First contemporary exhibition
The modern Māori art movement emerged in the 1950s and 1960s from a blending of two distinct artistic traditions. These were the indigenous Māori tradition and transplanted western modernism, especially a version of modernism known as primitivism. The blending became apparent in an exhibition by five teachers (Ralph Hōtere, Katerina Mataira, Muru Walters, Selwyn Wilson and Arnold Wilson) working in Northland. Held at the University of Auckland’s Adult Education Centre in June 1958, it was the first exhibition of work by modern Māori artists adapting the styles of contemporary European modernism.
Question of identity
In 1976 artist Ralph Hōtere declared, ‘I am Maori by birth and upbringing. As far as my work is concerned this is coincidental.’1 More recently, Robert Jahnke inverted this statement: ‘I am a Maori and it is coincidental that I am an artist.’2 Most Māori artists are distributed across this spectrum, which holds customary and contemporary art in dynamic tension.
Nationwide contemporary art movement
Prime Minister Walter Nash agreed in 1959 that Māori culture should be introduced into the mainstream education curriculum. Gordon Tovey and master carver Pine Taiapa convened a national hui at Ruatōria in 1960, at which the Māori art and crafts advisers studied under acknowledged experts. They also formed a national grouping of artists. From this hui a nationwide contemporary Māori art movement emerged. In 1963 the first Maori Arts Festival, held at Tūrangawaewae, Ngāruawāhia, brought together customary and modern Māori art for the first time. In 1966 a more ambitious and comprehensive presentation of contemporary art featured in the Maori Arts Festival in Hamilton.
Maori Culture and the Contemporary Scene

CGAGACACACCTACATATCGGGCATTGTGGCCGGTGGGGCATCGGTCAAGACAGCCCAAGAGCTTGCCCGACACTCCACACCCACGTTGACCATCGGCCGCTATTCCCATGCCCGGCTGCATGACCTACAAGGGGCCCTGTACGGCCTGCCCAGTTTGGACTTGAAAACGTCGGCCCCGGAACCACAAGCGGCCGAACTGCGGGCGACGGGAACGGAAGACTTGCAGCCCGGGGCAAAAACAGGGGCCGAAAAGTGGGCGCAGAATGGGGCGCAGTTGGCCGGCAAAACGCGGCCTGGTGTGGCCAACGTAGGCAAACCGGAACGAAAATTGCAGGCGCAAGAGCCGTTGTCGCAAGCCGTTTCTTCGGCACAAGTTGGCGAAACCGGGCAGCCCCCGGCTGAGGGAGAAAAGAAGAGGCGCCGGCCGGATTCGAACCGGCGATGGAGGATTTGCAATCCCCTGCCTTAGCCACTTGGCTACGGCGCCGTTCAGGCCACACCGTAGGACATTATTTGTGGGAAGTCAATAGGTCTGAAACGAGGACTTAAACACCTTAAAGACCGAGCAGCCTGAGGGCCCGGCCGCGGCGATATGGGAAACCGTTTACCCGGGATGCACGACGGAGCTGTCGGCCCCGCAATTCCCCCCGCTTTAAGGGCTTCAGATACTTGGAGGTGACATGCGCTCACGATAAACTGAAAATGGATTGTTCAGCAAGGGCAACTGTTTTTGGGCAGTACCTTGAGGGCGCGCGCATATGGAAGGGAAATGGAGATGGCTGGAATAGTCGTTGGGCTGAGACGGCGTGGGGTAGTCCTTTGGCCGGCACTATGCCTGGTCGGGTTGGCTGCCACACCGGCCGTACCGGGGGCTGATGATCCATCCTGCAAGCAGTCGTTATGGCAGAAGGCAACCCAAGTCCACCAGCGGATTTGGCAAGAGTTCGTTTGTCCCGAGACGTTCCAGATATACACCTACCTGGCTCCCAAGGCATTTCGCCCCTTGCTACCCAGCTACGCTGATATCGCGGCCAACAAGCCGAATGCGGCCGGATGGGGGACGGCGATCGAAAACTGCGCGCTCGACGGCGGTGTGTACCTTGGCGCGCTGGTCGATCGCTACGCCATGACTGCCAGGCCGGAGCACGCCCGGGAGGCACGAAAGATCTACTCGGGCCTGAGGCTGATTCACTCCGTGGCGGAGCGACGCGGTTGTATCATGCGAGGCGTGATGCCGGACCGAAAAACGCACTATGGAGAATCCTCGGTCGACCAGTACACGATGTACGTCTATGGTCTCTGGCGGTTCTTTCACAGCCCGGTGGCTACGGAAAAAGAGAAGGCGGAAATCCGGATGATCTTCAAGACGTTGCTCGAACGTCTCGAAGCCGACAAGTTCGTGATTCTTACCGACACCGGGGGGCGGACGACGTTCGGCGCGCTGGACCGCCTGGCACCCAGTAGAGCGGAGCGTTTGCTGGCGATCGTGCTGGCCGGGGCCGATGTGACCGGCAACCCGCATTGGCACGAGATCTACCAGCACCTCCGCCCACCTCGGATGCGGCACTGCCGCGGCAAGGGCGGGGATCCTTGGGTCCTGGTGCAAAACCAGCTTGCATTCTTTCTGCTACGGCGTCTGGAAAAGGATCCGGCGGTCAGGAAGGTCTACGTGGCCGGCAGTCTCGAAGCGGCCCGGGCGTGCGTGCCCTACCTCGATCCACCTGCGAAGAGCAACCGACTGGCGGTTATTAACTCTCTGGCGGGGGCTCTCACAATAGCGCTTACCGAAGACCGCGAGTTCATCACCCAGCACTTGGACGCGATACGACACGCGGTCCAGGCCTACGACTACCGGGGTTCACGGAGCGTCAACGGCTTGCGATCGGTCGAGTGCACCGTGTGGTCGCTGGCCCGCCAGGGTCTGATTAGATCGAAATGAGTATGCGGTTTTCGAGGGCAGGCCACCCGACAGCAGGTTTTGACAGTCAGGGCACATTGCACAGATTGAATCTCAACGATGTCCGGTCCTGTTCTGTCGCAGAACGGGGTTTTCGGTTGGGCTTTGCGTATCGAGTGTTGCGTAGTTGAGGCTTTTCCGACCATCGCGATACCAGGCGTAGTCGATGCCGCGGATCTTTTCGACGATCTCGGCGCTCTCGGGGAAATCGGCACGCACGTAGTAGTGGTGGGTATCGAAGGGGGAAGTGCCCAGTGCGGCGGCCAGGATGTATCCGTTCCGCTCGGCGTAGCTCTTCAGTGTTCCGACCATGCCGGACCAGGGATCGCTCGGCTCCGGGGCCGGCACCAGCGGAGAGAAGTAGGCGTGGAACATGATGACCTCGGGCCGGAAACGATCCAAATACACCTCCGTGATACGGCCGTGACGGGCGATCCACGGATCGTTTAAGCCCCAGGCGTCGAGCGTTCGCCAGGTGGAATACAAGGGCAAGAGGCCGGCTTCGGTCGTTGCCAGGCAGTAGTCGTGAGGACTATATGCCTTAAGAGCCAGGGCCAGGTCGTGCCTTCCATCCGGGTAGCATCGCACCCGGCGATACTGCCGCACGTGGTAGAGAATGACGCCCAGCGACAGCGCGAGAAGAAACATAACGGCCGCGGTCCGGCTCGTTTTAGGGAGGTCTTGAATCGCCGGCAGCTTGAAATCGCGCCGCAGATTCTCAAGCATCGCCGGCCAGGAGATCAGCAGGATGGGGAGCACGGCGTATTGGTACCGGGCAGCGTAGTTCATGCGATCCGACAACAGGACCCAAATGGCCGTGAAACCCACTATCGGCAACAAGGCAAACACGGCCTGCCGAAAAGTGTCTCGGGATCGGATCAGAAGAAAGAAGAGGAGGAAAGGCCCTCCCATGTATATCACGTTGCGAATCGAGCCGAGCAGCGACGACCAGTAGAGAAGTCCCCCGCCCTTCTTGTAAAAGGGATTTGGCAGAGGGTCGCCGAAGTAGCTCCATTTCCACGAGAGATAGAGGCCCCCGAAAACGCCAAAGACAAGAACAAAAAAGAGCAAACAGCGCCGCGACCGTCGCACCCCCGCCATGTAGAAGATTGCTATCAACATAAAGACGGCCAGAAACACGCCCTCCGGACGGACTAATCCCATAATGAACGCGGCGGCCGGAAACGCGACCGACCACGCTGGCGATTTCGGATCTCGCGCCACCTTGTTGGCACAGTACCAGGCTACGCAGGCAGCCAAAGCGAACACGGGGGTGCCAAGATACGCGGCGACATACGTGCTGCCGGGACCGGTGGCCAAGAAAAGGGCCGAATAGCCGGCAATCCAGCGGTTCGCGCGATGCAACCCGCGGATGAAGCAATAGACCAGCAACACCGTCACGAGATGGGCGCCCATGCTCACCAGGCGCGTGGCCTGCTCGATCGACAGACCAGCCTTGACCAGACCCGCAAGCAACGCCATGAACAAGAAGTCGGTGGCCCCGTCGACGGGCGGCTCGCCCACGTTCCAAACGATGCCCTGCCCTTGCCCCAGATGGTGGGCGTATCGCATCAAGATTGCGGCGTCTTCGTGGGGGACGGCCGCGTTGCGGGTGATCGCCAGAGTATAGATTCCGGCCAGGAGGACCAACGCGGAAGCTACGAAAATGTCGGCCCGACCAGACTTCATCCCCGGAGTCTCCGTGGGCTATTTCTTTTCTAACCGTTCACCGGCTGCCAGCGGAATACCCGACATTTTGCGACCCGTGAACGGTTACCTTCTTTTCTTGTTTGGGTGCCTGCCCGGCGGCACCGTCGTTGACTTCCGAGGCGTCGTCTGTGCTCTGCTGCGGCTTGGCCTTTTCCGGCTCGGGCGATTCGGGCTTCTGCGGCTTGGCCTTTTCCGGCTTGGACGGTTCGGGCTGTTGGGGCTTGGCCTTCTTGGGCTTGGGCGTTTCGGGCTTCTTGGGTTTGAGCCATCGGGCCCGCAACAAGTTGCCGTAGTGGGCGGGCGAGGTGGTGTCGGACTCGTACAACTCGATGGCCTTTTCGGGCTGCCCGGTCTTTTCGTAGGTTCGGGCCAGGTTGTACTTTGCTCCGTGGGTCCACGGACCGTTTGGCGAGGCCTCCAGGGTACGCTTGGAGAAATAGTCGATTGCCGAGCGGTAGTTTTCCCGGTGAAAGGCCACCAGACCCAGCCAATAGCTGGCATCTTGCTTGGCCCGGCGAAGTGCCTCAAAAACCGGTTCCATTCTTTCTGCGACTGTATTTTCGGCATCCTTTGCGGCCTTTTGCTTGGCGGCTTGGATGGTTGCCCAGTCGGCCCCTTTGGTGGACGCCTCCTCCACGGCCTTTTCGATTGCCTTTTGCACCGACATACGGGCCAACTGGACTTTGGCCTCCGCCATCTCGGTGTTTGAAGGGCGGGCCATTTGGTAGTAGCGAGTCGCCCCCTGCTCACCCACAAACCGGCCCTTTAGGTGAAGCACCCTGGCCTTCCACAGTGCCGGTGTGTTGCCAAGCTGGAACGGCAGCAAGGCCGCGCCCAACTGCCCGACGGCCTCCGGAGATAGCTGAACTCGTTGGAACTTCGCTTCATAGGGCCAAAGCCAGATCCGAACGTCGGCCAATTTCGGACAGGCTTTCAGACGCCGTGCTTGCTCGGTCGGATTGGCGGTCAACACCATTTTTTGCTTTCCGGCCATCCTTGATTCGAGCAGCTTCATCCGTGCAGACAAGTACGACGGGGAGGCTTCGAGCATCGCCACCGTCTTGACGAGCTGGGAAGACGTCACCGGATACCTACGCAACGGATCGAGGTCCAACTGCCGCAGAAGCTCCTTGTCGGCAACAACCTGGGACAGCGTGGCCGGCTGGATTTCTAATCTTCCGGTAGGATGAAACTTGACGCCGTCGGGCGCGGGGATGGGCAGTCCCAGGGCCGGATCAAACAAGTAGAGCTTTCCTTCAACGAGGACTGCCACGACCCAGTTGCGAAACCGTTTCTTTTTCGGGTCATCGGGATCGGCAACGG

Later in 1966 the exhibition Maori Culture and the Contemporary Scene was held at the Canterbury Museum in Christchurch. It was curated by Buck Nin and included other Northland artists, such as Cath Brown, Jonathan Mane-Wheoki, Selwyn Muru and Pauline Yearbury. Controversially, this exhibition placed avant-garde Māori art alongside traditional artefacts from the museum’s collections.
Defining Māori art
In 1996 Hirini Moko Mead stated: ‘Māori art might be defined as art that looks Māori, feels Māori, is done by Māori following the styles, canons of taste and values of Māori culture. A Māori artist might be defined as a person who identifies as Māori, is Māori by whakapapa and has some proven ability in Māori art.’3 This definition tended to marginalise urban Māori artists who were successful in the world of dealers, collectors, curators, public art galleries and critics, rather than the meeting houses which artist Cliff Whiting insists are the galleries of Māori.
The ‘continuity or rupture’ debate
The relationship between this new art and customary art remained unclear. Practitioners and critics vigorously debated whether it represented continuity with tradition, or rupture. Kāterina Mataira noted the strong Māori affiliations influencing the sculptures of Arnold Wilson and Paratene Matchitt, and the use of Māori motifs, carving and kōwhaiwhai patterns in the paintings and designs of Muru, Matchitt and Whiting. For Māori journalist Harry Dansey, on the other hand, it was the ‘absence of surface decoration and the presence of a smooth, lustrous finish’ that marked out the modern aspect of contemporary Māori wood sculpture. He was baffled by Hōtere’s austere formalist abstractions, observing that they showed ‘no influence whatsoever of a Maori background, either in theme or execution’.4 What would he have made of the work of Matt Pine, who was at that time based in Europe, and practising a severe minimalist sculptural style?
Some new artists deliberately set out to distance themselves from customary art. In 1961 Muru Walters observed that ‘some modern carvers seemed content to repeat old forms endlessly without considering how these applied to modern conditions’.5 The New Zealand Institute of Māori Arts and Crafts was established in Rotorua, with a carving school opened in 1967 under the direction of Hōne Taiapa and a weaving school in 1969 under Emily Schuster. Depending on the artist’s view of the relation between customary and contemporary art, this institute could either be regarded as a retrograde step or a positive development, an investment in the future.